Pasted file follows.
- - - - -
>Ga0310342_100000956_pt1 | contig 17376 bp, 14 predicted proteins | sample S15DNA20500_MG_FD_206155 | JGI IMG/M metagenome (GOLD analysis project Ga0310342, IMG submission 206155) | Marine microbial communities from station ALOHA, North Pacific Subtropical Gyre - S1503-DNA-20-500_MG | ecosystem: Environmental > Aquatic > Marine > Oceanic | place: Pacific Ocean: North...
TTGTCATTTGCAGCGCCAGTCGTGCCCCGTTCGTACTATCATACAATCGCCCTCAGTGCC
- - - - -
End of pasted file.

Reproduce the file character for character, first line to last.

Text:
>Ga0310342_100000956_pt1 | contig 17376 bp, 14 predicted proteins | sample S15DNA20500_MG_FD_206155 | JGI IMG/M metagenome (GOLD analysis project Ga0310342, IMG submission 206155) | Marine microbial communities from station ALOHA, North Pacific Subtropical Gyre - S1503-DNA-20-500_MG | ecosystem: Environmental > Aquatic > Marine > Oceanic | place: Pacific Ocean: North...
TTGTCATTTGCAGCGCCAGTCGTGCCCCGTTCGTACTATCATACAATCGCCCTCAGTGCC